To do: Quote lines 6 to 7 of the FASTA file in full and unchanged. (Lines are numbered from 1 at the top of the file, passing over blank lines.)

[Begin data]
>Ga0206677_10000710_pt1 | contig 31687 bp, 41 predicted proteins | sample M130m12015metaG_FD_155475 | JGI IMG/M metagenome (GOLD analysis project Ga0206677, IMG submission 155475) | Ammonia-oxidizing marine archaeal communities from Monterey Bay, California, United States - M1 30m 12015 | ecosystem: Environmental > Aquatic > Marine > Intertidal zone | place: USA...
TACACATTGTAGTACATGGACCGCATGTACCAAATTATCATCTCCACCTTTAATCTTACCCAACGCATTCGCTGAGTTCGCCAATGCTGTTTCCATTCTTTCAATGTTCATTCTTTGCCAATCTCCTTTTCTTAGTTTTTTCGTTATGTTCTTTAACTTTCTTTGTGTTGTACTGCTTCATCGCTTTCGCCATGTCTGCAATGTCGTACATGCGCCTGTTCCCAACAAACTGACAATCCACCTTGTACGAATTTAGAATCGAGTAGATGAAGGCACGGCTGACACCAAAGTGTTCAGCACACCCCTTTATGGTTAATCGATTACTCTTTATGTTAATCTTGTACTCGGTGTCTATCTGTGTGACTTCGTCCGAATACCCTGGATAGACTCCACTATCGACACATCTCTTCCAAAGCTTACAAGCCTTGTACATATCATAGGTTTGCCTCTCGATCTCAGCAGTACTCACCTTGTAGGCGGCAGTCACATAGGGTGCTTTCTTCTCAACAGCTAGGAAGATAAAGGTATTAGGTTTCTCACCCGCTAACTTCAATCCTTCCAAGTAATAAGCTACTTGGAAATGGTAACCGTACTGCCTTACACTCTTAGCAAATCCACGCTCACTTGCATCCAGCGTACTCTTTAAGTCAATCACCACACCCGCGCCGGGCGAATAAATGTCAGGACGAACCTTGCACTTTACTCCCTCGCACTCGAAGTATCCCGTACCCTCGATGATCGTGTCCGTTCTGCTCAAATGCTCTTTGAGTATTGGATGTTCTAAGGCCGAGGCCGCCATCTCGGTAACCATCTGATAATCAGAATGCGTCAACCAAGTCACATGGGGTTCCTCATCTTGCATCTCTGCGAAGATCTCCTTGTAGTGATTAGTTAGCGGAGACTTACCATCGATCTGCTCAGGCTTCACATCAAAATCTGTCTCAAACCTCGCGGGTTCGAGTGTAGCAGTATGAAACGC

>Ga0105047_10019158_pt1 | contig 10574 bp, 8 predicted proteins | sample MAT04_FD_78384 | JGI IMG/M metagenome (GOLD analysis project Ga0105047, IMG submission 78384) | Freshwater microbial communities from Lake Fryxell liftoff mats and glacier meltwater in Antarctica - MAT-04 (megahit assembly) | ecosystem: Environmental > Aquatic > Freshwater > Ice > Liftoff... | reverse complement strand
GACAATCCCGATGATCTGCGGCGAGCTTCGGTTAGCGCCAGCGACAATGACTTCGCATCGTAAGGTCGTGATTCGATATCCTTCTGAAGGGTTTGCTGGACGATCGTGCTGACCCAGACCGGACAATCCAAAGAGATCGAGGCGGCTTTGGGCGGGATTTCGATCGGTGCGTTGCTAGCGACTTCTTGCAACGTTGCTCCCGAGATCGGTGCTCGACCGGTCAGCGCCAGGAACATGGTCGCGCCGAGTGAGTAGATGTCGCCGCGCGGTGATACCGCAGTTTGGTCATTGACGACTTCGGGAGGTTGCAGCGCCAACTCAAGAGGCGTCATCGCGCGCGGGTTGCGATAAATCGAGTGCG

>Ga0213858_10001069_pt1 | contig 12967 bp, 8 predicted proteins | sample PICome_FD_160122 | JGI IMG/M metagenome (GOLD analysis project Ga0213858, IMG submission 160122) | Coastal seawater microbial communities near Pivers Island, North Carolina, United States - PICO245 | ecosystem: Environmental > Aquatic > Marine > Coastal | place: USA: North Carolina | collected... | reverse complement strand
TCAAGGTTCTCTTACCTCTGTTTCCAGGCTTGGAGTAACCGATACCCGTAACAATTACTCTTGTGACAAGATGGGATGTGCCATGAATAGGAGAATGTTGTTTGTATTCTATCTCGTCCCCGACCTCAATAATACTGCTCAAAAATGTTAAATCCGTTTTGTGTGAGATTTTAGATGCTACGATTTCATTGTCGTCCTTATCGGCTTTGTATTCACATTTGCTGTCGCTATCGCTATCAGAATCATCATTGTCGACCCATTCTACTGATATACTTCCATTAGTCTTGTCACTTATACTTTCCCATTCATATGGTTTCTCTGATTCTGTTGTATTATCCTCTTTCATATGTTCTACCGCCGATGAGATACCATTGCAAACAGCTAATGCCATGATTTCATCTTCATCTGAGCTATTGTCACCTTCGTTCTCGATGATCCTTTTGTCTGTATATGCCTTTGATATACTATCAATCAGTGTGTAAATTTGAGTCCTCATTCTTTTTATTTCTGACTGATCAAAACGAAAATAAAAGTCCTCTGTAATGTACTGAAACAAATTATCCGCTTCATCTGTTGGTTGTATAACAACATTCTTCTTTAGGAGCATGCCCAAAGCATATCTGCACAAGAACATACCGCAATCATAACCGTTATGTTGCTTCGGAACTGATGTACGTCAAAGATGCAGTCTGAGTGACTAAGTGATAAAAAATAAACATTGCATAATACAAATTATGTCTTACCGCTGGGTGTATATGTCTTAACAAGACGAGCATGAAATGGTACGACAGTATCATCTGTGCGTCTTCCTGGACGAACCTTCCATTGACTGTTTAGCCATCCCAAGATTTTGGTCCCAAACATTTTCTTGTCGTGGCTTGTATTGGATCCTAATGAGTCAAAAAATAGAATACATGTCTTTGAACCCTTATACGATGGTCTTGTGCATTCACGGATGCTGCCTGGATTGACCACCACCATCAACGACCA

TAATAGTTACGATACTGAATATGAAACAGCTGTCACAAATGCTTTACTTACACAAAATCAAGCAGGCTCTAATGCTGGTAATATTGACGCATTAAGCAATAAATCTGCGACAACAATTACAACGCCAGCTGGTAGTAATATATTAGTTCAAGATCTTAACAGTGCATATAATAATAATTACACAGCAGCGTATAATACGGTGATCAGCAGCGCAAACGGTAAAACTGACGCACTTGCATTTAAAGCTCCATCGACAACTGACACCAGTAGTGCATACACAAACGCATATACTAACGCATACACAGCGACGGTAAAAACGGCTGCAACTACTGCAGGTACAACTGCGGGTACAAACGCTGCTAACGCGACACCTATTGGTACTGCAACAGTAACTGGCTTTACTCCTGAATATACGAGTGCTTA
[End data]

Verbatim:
TCAAGGTTCTCTTACCTCTGTTTCCAGGCTTGGAGTAACCGATACCCGTAACAATTACTCTTGTGACAAGATGGGATGTGCCATGAATAGGAGAATGTTGTTTGTATTCTATCTCGTCCCCGACCTCAATAATACTGCTCAAAAATGTTAAATCCGTTTTGTGTGAGATTTTAGATGCTACGATTTCATTGTCGTCCTTATCGGCTTTGTATTCACATTTGCTGTCGCTATCGCTATCAGAATCATCATTGTCGACCCATTCTACTGATATACTTCCATTAGTCTTGTCACTTATACTTTCCCATTCATATGGTTTCTCTGATTCTGTTGTATTATCCTCTTTCATATGTTCTACCGCCGATGAGATACCATTGCAAACAGCTAATGCCATGATTTCATCTTCATCTGAGCTATTGTCACCTTCGTTCTCGATGATCCTTTTGTCTGTATATGCCTTTGATATACTATCAATCAGTGTGTAAATTTGAGTCCTCATTCTTTTTATTTCTGACTGATCAAAACGAAAATAAAAGTCCTCTGTAATGTACTGAAACAAATTATCCGCTTCATCTGTTGGTTGTATAACAACATTCTTCTTTAGGAGCATGCCCAAAGCATATCTGCACAAGAACATACCGCAATCATAACCGTTATGTTGCTTCGGAACTGATGTACGTCAAAGATGCAGTCTGAGTGACTAAGTGATAAAAAATAAACATTGCATAATACAAATTATGTCTTACCGCTGGGTGTATATGTCTTAACAAGACGAGCATGAAATGGTACGACAGTATCATCTGTGCGTCTTCCTGGACGAACCTTCCATTGACTGTTTAGCCATCCCAAGATTTTGGTCCCAAACATTTTCTTGTCGTGGCTTGTATTGGATCCTAATGAGTCAAAAAATAGAATACATGTCTTTGAACCCTTATACGATGGTCTTGTGCATTCACGGATGCTGCCTGGATTGACCACCACCATCAACGACCA

TAATAGTTACGATACTGAATATGAAACAGCTGTCACAAATGCTTTACTTACACAAAATCAAGCAGGCTCTAATGCTGGTAATATTGACGCATTAAGCAATAAATCTGCGACAACAATTACAACGCCAGCTGGTAGTAATATATTAGTTCAAGATCTTAACAGTGCATATAATAATAATTACACAGCAGCGTATAATACGGTGATCAGCAGCGCAAACGGTAAAACTGACGCACTTGCATTTAAAGCTCCATCGACAACTGACACCAGTAGTGCATACACAAACGCATATACTAACGCATACACAGCGACGGTAAAAACGGCTGCAACTACTGCAGGTACAACTGCGGGTACAAACGCTGCTAACGCGACACCTATTGGTACTGCAACAGTAACTGGCTTTACTCCTGAATATACGAGTGCTTA